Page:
Trademark Trial and Appeal Board

Patent and Trademark Office (P.T.O.)





July 10, 1987



 Opposition No. 71,402, to application Serial No. 489,874, filed July 16, 1984.



William H. Needle and Needle & Rosenberg, P.C. for Original Appalachian Artworks, Inc.



Nathan Winter Streeter, dba Sunny Acres Pig Farm, pro se.



Before Sams, Krugman and Cissel






Opinion by Cissel






 Applicant, Nathan Winter Streeter, applied to register the term 'CORN PATCH PIGS', with 'PIGS' disclaimed, on the Principal Register, for 'toy stuffed animals.' [FN1] Registration was timely opposed by Original Appalachian Artworks, Inc. As grounds for the opposition opposer alleges that since prior to applicant's adoption and use of applicant's mark in connection with applicant's toy stuffed animals, opposer adopted, used, and registered [FN2] 'CABBAGE PATCH KIDS' as a mark for dolls and soft sculpture dolls. Opposer contends that applicant's mark, as used on applicant's goods, so resembles opposer's mark, as it is used on opposer's goods, that confusion is likely.



 Applicant's answer is a denial of the essential allegations.



 Applicant took no testimony, nor did it make any other evidence of record.



 Opposer made of record its pleaded registration, applicant's answers to several of opposer's interrogatories, copies of articles and advertisements from various periodical publications, and a certified copy of opposer's copyright registration for its 'KOOSAS' stuffed animal. [FN3]



 Only opposer filed a brief. No oral hearing was requested.



 The sole issue before us is likelihood of confusion. Priority is not an issue here, because opposer is relying on a valid, subsisting registration. As to likelihood of confusion, opposer has, quite simply, failed to prove its case. It is true that, from applicant's answers to opposer's interrogatories and from the articles properly made of record by opposer, we can conclude that applicant was aware of the 'CABBAGE PATCH KIDS' mark when he selected his mark 'CORN PATCH PIGS.' Moreover, 'CABBAGE PATCH KIDS' is an arbitrary mark as applied to dolls. Nonetheless, there are obvious and substantial differences between the marks. Both marks consist of three words, but they share only one word in common. They differ in overall pronunciation and appearance. One connotes children; the other, pigs. Even if we assume that 'CORN PATCH PIGS' brings to mind the 'CABBAGE PATCH KIDS' mark, that fact does not in itself establish likelihood of confusion. See Jacobs v. Int'l. Multifoods Corp., 668 F.2d 1234, 212 USPQ 641 (CCPA 1982); In re P. Ferrero & C.S.p.A., 479 F.2d 1395, 178 USPQ 167 (CCPA 1973).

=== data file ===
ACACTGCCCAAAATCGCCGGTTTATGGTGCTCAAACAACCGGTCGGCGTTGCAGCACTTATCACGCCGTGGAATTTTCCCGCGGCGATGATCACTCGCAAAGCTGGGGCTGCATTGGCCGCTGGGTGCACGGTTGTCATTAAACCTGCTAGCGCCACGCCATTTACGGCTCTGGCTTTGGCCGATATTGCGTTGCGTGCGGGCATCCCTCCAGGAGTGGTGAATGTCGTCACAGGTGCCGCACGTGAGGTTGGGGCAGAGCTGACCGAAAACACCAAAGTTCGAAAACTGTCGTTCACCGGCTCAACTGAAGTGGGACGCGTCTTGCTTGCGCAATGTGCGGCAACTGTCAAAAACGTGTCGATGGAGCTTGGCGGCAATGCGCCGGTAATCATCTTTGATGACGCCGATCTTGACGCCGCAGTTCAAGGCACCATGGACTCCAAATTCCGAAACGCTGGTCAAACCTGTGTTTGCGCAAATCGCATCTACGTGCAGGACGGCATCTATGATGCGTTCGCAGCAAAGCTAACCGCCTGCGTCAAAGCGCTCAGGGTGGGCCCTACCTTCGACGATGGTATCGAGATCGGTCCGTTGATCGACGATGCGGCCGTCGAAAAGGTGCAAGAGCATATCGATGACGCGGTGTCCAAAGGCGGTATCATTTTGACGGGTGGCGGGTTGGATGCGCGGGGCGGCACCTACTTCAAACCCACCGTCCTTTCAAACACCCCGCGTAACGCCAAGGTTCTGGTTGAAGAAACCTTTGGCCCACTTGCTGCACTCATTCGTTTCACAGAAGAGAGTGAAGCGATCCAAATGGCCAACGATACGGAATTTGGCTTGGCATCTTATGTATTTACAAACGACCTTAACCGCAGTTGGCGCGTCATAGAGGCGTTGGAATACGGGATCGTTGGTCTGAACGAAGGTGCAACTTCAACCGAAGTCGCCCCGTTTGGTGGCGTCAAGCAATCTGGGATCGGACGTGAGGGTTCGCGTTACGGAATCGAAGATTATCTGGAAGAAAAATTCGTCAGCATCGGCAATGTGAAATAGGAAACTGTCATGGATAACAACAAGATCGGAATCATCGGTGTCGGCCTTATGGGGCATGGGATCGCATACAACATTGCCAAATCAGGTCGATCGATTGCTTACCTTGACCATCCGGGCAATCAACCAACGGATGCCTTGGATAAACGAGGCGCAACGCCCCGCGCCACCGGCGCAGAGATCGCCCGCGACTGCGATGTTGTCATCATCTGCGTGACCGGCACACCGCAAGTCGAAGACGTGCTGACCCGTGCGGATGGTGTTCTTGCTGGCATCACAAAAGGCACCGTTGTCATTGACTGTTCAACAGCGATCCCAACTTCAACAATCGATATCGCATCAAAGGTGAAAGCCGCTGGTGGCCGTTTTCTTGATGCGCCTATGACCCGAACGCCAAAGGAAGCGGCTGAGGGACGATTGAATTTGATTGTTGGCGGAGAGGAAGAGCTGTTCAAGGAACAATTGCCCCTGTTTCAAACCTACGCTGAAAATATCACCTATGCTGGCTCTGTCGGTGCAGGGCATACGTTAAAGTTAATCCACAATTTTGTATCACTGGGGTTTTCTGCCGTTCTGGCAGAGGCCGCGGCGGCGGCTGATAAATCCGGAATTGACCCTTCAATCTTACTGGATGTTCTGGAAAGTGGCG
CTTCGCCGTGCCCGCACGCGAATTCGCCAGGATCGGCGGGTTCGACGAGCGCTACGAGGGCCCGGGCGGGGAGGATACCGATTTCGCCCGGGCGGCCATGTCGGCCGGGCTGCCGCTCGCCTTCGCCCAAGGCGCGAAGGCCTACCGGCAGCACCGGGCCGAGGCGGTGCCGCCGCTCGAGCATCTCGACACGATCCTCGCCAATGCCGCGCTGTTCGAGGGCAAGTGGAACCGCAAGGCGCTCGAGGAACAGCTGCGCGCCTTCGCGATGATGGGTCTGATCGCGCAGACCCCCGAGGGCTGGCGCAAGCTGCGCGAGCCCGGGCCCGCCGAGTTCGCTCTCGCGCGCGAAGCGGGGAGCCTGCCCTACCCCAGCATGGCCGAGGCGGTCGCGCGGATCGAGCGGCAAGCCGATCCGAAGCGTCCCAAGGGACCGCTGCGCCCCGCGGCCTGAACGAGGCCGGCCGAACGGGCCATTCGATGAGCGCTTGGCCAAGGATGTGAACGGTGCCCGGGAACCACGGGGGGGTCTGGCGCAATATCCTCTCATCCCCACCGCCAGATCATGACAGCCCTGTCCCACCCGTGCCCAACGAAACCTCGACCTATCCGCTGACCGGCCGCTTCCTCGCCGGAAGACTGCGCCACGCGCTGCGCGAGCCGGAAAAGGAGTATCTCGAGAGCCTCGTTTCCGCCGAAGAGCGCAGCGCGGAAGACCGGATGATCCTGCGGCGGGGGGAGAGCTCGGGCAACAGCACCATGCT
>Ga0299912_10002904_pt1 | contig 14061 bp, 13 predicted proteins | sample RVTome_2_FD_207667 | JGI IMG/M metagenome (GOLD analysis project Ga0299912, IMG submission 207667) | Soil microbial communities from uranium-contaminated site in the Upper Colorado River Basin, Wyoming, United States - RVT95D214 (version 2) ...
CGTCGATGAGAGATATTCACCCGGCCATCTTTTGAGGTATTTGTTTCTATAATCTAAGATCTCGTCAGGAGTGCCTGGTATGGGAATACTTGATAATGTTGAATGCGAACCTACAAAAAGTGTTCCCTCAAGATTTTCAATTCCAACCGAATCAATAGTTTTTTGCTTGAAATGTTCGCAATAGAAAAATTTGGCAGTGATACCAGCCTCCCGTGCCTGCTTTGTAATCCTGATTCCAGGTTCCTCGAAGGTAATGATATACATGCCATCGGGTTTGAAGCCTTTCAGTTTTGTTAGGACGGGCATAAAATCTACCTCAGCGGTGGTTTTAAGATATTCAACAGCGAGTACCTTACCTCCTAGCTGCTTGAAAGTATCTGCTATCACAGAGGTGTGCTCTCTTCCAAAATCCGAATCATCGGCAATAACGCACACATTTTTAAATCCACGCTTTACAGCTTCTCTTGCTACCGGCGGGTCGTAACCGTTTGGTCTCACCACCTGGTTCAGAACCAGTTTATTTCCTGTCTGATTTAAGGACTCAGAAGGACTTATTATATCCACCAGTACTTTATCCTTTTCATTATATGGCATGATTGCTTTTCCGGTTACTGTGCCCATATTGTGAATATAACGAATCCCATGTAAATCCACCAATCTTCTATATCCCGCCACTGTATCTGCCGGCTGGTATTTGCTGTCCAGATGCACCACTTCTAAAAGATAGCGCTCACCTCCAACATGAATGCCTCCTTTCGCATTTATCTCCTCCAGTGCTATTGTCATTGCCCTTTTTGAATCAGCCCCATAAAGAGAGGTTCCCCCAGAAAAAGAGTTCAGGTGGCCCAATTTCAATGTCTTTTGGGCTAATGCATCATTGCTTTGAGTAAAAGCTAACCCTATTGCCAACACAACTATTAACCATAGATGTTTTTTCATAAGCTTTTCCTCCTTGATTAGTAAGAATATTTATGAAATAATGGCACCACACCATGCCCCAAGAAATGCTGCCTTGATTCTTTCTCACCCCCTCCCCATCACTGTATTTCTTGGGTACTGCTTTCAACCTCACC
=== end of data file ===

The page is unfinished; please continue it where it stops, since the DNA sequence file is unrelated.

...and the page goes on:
Opposer offered no evidence from which we may conclude that its mark is famous, nor did it introduce any admissible evidence to show that dolls bearing its mark and stuffed animals bearing applicant's mark are marketed in a manner that would give rise to confusion. (The 'KOOSAS' copyright registration, standing alone, proves nothing.) Absent such evidence, we find the marks sufficiently dissimilar in commercial impression as applied to the parties' goods that source confusion is not likely.



  *2 Decision: The opposition is dismissed.